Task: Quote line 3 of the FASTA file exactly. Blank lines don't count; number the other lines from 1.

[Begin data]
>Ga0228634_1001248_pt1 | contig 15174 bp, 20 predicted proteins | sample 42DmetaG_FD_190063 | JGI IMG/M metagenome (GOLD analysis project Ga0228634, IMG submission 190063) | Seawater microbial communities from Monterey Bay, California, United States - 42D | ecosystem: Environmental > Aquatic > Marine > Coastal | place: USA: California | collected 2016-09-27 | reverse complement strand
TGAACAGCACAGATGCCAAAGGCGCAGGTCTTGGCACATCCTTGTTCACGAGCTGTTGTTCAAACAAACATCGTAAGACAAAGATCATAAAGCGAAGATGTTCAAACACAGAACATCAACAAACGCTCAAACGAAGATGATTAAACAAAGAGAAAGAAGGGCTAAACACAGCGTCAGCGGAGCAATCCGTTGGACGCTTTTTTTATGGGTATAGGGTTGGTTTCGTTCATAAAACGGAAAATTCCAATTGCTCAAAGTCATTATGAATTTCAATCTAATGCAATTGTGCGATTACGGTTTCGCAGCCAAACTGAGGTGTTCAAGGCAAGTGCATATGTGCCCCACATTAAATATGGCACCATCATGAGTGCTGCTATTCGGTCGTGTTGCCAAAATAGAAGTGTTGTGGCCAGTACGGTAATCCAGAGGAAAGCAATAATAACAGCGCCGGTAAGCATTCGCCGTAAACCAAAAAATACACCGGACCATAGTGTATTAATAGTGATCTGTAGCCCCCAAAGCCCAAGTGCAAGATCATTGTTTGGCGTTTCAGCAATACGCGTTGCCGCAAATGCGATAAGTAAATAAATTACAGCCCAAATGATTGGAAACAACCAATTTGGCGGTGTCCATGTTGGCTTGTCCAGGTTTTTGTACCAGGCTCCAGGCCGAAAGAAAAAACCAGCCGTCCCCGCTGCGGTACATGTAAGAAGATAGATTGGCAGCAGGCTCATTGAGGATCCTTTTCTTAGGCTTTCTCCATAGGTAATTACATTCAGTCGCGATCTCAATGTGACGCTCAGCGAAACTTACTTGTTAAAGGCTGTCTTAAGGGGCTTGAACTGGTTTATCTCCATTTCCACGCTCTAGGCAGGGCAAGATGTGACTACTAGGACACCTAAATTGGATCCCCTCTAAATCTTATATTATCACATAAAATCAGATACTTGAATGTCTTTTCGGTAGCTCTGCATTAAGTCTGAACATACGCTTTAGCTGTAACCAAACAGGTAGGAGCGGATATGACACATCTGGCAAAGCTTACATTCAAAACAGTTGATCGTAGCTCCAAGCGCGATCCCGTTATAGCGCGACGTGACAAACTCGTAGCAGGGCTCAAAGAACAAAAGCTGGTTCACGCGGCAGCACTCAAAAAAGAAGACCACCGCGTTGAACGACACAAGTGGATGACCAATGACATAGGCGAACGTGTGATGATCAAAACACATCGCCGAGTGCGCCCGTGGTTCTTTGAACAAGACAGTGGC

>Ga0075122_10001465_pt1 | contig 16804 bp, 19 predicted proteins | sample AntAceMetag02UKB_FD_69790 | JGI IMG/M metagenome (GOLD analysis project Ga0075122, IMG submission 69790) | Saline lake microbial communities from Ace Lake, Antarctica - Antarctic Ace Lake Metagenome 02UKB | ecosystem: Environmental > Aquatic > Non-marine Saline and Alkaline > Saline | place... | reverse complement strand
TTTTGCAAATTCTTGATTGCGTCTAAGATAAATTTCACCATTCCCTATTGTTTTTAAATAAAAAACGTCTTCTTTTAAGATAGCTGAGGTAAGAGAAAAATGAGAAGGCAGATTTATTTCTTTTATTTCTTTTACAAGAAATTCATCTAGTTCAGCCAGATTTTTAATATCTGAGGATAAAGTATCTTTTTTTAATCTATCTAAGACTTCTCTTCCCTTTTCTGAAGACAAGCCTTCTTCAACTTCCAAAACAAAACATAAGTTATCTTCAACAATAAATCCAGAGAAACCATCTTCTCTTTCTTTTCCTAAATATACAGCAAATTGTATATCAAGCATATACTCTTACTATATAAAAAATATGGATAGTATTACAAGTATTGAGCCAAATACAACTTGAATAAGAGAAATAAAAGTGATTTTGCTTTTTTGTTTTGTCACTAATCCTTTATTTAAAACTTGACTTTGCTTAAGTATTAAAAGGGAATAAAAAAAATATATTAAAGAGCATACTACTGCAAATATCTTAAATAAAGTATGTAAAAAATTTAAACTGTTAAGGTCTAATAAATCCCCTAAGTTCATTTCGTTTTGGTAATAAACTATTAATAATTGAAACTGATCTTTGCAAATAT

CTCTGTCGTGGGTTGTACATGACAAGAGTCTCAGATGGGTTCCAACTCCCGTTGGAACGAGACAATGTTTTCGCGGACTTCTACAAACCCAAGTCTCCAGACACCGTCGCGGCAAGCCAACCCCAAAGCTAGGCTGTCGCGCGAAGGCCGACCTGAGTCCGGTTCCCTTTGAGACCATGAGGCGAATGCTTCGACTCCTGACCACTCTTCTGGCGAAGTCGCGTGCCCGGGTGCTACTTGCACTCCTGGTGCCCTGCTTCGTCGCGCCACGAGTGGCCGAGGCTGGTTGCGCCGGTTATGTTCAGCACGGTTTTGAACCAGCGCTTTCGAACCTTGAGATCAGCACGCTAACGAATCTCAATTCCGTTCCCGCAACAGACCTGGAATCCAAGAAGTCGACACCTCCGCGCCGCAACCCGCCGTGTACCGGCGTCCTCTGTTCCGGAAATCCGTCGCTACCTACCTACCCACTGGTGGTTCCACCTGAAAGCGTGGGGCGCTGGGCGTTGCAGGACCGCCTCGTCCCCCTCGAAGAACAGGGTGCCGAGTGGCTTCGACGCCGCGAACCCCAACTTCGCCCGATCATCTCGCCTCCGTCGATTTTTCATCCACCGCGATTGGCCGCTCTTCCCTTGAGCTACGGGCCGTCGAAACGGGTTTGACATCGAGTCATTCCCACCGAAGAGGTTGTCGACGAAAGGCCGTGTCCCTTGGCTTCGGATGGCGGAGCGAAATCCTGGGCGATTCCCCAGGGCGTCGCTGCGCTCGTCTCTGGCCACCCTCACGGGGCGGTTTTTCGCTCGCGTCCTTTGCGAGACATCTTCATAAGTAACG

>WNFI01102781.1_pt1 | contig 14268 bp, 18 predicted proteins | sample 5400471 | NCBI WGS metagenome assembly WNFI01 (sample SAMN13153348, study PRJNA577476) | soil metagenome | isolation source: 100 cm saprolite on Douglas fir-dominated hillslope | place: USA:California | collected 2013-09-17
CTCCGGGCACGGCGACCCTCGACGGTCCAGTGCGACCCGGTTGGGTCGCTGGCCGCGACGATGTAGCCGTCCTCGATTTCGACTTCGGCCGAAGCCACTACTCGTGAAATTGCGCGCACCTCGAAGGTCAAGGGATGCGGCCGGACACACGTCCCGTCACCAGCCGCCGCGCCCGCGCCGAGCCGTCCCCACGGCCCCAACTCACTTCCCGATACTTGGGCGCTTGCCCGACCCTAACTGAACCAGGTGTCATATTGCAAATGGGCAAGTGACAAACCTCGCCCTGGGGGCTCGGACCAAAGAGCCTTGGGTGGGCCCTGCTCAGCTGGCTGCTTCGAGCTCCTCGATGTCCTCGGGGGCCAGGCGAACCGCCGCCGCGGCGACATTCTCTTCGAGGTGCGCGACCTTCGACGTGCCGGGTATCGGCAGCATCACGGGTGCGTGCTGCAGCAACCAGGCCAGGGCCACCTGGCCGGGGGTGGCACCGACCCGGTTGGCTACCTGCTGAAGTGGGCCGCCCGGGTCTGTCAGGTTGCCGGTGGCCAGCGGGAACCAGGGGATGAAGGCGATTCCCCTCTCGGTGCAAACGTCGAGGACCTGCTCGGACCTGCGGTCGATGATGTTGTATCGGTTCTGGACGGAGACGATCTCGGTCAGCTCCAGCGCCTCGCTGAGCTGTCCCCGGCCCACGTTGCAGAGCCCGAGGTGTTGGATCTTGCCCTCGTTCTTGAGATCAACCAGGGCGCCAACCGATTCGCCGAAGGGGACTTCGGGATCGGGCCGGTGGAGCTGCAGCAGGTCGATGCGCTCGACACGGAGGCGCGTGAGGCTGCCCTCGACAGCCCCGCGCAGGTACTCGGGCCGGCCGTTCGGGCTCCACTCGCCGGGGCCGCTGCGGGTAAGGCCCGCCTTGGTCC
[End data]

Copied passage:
>Ga0075122_10001465_pt1 | contig 16804 bp, 19 predicted proteins | sample AntAceMetag02UKB_FD_69790 | JGI IMG/M metagenome (GOLD analysis project Ga0075122, IMG submission 69790) | Saline lake microbial communities from Ace Lake, Antarctica - Antarctic Ace Lake Metagenome 02UKB | ecosystem: Environmental > Aquatic > Non-marine Saline and Alkaline > Saline | place... | reverse complement strand